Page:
The ABCDE approach has been proven to be valuable in detecting the early signs of impending cardiac arrest and can prepare the emergency doctor to deal with cardiac arrest promptly. In fact, a cardiac arrest might be prevented if the ABCDE approach is followed. For instance, if adequate breathing is checked and secured in a polytrauma patient with tension pneumothorax, cardiac arrest can be prevented in such a patient.

The ABCDE approach should be also used in post-resuscitation care after the successful resuscitation of the patient and the return of spontaneous circulation.

If the patient is unresponsive, has absent or abnormal breathing, and is pulseless, a cardiac arrest should be suspected. The ABCDE approach is not recommended for patients who have a cardiac arrest. In that case, the ABCDE approach should NOT be followed. Patients in cardiac arrest should receive cardiopulmonary resuscitation and professional emergency care should be sought.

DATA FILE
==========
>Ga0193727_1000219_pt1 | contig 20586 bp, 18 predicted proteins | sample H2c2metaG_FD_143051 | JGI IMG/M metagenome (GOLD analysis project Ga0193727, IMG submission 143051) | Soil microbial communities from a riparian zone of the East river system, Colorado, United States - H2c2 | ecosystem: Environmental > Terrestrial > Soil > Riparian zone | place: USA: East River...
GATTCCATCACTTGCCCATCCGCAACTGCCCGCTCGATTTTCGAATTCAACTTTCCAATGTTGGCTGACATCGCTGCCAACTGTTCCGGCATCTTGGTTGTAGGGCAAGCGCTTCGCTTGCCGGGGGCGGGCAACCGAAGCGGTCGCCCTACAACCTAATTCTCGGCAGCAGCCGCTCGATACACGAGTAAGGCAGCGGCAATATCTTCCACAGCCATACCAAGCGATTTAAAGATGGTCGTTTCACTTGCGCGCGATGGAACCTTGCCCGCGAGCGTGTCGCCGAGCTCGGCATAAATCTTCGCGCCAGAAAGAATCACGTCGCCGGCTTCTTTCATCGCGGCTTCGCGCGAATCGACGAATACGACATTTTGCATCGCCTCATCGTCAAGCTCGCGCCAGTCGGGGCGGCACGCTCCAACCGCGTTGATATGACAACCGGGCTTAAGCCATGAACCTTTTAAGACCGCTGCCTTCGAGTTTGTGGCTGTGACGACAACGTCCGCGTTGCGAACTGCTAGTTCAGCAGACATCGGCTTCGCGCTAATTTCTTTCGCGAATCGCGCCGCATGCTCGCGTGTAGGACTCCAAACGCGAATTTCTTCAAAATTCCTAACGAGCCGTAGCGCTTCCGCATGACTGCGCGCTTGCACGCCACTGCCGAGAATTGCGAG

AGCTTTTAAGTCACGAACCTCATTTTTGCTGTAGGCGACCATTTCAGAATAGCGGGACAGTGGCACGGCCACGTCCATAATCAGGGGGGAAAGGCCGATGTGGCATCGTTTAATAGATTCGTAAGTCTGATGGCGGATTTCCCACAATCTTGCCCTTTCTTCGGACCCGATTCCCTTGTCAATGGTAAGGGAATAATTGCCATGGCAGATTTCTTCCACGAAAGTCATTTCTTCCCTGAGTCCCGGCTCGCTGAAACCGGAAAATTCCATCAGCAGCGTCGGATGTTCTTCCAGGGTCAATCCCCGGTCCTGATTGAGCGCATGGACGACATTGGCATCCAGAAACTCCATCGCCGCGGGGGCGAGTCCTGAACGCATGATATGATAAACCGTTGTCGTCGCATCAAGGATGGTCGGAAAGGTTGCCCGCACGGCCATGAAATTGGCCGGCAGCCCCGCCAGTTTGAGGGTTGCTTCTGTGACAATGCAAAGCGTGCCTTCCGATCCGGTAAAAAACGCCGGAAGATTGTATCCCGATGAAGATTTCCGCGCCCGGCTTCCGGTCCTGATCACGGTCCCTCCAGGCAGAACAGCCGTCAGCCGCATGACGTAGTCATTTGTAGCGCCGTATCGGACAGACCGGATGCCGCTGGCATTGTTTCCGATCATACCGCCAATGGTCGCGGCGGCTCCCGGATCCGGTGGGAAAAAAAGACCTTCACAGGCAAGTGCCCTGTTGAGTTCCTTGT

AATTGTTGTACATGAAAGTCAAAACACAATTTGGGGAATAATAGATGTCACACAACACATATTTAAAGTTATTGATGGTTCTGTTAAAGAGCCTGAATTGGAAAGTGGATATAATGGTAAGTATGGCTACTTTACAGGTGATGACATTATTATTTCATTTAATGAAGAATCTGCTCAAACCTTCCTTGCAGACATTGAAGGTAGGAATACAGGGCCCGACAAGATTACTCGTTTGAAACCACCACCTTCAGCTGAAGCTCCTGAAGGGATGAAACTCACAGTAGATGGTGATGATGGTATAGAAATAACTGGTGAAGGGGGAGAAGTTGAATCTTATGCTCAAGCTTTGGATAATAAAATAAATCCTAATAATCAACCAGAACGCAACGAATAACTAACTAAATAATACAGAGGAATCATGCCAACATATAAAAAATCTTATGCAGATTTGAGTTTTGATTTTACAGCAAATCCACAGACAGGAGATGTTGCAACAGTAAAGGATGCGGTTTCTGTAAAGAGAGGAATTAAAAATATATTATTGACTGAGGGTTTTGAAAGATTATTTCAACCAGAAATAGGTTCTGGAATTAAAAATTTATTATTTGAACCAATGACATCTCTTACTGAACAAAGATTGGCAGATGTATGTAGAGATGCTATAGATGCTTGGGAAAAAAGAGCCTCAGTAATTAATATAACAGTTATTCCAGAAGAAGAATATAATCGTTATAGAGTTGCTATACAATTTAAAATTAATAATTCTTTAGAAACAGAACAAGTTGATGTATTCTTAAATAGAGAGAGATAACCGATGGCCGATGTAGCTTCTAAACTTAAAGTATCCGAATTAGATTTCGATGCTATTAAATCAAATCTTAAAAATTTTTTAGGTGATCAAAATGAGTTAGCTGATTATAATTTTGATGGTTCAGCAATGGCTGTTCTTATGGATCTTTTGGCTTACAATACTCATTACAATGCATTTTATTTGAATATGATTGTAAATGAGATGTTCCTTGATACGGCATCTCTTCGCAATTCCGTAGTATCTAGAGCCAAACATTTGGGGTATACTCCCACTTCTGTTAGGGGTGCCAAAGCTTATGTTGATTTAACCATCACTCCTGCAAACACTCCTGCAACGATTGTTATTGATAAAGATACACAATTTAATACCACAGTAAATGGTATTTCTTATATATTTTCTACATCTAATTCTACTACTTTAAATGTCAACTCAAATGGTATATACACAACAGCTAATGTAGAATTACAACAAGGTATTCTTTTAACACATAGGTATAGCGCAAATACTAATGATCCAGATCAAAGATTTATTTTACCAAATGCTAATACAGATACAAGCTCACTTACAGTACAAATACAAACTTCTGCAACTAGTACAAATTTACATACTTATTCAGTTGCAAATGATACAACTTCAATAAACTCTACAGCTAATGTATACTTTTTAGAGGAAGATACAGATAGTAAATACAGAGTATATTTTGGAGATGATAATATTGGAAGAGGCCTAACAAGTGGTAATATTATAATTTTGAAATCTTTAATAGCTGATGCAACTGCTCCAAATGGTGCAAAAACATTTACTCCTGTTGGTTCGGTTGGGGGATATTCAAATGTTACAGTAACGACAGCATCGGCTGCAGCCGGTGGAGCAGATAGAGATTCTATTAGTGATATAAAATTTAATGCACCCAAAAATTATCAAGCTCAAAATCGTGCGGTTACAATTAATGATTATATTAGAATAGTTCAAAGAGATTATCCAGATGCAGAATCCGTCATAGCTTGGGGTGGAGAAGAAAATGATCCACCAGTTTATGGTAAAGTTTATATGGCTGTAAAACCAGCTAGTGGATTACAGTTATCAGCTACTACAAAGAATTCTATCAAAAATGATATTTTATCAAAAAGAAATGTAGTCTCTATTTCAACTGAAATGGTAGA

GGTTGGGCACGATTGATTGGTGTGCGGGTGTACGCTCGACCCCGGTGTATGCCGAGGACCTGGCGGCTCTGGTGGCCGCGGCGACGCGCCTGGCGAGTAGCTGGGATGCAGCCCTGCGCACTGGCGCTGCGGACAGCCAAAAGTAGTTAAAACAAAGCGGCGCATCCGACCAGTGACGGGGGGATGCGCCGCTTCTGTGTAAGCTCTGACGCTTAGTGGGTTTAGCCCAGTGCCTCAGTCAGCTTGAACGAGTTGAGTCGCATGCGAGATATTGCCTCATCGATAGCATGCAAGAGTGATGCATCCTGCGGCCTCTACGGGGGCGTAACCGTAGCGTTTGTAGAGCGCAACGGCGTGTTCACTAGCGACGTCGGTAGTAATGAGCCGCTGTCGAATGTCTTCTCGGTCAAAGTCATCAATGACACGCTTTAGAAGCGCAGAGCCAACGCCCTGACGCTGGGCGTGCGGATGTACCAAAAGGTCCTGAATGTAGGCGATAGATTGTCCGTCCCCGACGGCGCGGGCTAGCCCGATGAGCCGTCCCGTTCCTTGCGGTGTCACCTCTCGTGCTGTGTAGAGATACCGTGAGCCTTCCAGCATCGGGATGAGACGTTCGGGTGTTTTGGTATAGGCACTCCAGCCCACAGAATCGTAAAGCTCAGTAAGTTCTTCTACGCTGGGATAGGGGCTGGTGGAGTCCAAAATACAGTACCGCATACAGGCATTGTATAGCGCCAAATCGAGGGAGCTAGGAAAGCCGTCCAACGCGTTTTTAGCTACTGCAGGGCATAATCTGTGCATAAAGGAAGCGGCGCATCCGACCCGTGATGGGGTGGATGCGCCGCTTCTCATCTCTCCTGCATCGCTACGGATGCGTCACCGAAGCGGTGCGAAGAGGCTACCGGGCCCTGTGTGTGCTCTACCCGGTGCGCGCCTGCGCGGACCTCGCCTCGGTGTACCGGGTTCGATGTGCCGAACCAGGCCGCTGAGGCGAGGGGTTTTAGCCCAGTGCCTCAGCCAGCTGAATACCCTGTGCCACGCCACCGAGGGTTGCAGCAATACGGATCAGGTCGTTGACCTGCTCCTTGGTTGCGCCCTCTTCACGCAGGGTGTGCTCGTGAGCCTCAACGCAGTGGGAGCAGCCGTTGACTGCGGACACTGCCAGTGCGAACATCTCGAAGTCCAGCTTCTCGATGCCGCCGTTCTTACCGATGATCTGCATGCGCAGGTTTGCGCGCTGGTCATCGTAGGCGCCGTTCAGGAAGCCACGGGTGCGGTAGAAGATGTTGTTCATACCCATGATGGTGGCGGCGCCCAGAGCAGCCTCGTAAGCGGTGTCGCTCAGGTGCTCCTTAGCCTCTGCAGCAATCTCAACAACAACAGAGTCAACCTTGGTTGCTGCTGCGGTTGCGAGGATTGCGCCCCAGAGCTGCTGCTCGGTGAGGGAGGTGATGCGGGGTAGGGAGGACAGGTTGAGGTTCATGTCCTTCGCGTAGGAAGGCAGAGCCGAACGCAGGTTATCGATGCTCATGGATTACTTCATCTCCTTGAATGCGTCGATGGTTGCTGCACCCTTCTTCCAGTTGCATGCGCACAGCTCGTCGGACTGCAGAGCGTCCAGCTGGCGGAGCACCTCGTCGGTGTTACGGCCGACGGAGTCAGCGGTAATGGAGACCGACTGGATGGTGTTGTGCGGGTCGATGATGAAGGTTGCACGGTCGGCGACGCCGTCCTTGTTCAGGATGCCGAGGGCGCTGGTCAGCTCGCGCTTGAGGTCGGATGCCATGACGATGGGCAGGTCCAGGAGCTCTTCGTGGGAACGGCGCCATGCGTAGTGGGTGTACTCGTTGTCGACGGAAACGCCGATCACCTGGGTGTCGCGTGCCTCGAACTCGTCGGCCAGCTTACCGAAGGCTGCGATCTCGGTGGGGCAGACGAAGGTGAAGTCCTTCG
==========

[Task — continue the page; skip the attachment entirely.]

Principles of the ABCDE Approach

In most cases, an assessment algorithm is performed in a sequential manner in medicine. However, the ABCDE approach is an exception. Some experts recommend that the ABCDE approach should be followed simultaneously and continuously in the management of the polytrauma or critically ill patient prior to the establishment of a definite diagnosis.

In most cases, the ABCDE approach might be more valuable in saving the life of the patient than reaching a definitive diagnosis and providing etiology-specific treatment.

Therefore, understanding the principles of the ABCDE approach is valuable to the treating physician as it can buy time until a definitive diagnosis is reached.